Punishment / Consequences
Someone wrote that they'd been talking with a friend about punishment of criminals. The scope of the discussion was not defined, but is assumed to be limited to drunk drivers.
The question that came up was this: should the family of someone who perpetrates such a crime be punished for that crime? In other words, should a family be deprived of its principal wage earner, the wife of her husband, the kids of their father, simply because this unfortunate person was drunk behind the wheel of an automobile and happened to kill someone.
I assume the underlying argument is that the family did not participate in the decisions, they did nothing wrong, and therefore it's questionable about whether or not they should be 'punished'.
Granting the questioner the benefit of the doubt - that is, assuming it was a serious question asked by some well-meaning person - we'd have to look at a couple of basic concepts. I would suggest that the question can be broken down into the following ideas:
- is the family being punished in this case?
- who is doing the punishing?
To discuss the first item, I do not see how the word punished applies in this case. Certainly, people will be inconvenienced by removing the perpetrator from society. In fact, there are probably many people who will be inconvenienced: the perpetrator's employer, friends, parents, church community, school friends, members of the community service organizations he belongs to, and his immediate family will be inconvenienced and miss him.
Also inconvenienced will be the grocery and liquor stores from which he buys his booze, any establishments he frequents (drunk or sober), gas stations from which he buys the gas he puts into his car/truck while he drives around drunk, the store that sells replacement tires and auto parts, etc. etc.
There will be many, many repurcussions from the removal of such a person from their environment. But, are repurcussions punishment? No.
Every action has consequences. Putting him back into his environment will benefit these previously mentioned people and establishments. So, then, if we want to argue that removal is punishment, then not removing him from circulation is rewarding these people for his action. If we are not comfortable calling it a 'reward' to leave the perpetrator in circulation, then we should not be comfortable calling it 'punishment' (in terms of people other than himself) to remove him from circulation.
For sake of argument, however, we can grant the first premise and move on to the second. The question here is "who is doing the punishing?"
There are some fancy theological arguments about the nature of sin and punishment that help me out here. There was a period (and indeed some people still believe this today) in which punishment was seen as the direct action of God in meting out penalty for some transgression or other (commonly called sin).
This raised all kinds of questions about the nature of God, the balance between justice and mercy, and other quetsions that theologians help us make sense of. One of the answers which has made sense to me (if you really crave the reference, email me and I'll try and dig it up) is that the punishment is the natural outcome of the sin, not a punishment God lays on top of it.
For instance, if any of us drank poison, it would be a stretch to say "God punished that person for drinking the poison by killing them." More likely, we would understand that death is the natural outcome of drinking certain substances.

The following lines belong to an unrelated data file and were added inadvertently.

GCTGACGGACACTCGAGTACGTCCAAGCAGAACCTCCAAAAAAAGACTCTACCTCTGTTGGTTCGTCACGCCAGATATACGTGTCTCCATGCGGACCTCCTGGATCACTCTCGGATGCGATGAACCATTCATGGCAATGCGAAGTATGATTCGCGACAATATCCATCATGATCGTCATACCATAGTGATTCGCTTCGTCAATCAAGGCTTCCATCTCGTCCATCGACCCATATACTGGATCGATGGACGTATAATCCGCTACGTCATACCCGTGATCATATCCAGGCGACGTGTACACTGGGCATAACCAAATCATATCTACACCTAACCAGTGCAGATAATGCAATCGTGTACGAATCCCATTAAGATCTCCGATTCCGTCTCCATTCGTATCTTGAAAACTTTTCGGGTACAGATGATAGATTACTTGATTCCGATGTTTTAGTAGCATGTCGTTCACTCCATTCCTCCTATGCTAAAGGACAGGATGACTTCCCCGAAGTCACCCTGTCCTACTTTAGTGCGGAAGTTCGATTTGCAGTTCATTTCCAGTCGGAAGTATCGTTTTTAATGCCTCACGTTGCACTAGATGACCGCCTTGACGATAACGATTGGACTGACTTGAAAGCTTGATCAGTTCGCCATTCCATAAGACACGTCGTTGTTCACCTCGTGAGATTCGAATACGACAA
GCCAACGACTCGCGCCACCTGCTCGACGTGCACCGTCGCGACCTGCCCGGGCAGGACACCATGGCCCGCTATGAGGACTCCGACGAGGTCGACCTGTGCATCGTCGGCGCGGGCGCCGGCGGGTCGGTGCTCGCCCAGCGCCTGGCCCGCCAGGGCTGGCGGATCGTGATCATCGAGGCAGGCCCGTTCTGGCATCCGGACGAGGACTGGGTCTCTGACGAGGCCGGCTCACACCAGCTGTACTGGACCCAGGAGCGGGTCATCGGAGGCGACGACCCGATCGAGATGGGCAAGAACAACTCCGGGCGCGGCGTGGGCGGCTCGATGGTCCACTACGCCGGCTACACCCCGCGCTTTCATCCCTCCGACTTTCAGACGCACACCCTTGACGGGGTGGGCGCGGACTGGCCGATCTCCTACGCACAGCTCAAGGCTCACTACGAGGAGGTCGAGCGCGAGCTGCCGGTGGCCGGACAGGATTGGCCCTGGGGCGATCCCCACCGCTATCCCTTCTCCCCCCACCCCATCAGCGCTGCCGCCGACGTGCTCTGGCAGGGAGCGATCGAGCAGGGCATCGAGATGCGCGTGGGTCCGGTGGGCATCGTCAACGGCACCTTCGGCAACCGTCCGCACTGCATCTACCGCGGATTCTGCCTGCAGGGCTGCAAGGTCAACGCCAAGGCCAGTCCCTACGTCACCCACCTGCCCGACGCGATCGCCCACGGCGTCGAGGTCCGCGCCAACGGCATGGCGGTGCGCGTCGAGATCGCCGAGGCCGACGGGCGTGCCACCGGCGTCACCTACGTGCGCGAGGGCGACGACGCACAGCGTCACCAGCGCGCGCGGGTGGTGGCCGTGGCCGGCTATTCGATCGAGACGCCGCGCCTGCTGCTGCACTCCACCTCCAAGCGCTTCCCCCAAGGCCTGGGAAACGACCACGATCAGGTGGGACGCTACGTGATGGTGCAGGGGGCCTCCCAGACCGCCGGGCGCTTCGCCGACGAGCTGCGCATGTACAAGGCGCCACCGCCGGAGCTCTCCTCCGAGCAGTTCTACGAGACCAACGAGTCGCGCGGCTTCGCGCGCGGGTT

Given this frame of reference (which is little more than saying "actions have consequence"), the answer to our question is simple. If the family of a perpetrator is being punished, it is not being punished by the court, but the prosecutor's office, by the victim's family, or by any other such secondary cause. The punishment was willingly picked up by the perpetrator and laid on their family.
Let me repeat this to be perfectly clear: any punishment, inconvenience, pain, anger, frustration, etc. felt by the family of a perpetrator is imposed on that family by the perpetrator themselves.
It's a very simple formula. If I know that feeding my family moldy food will make them all sick, it isn't the company that made the food, or God, or the Department of Health or anyone else who made my family sick, it's me.
If I load my family into the car and drive them off the edge of a cliff, it isn't the Law of Gravity that's to blame, or the Road Commission, or the car manufacturer, or the guy who put up the road signs, it's me.
If I know that the result of quitting my job is that I'm going to be broke and thrown out of my house, furniture and car repossessed, and be begging for food, then it's completely senseless to say that "punishment" is being handed out by the landlord who kicks me out or the finance company that repossesses my car. It is not the grocery store that is "punishing" me by not giving me food. All of those outcomes were freely chosen by me when I quit my job.
Continuing with this line of logic, if I know the consequences of killing someone while I drive drunk are that I will be away from my family for twenty or thirty years, and then all of a sudden, I am taken away, it is not the court or the prosecutor or MADD or the victim's families or anyone else who has taken me away and "punished" my family, it is me.
A simpler way to coming at this (Jean's direct route) is to simply say: actions have consequences. You choose an action, you accept the consequences. Is this really so difficult a concept for people to understand? Our eight year old understood it.
See associated rant.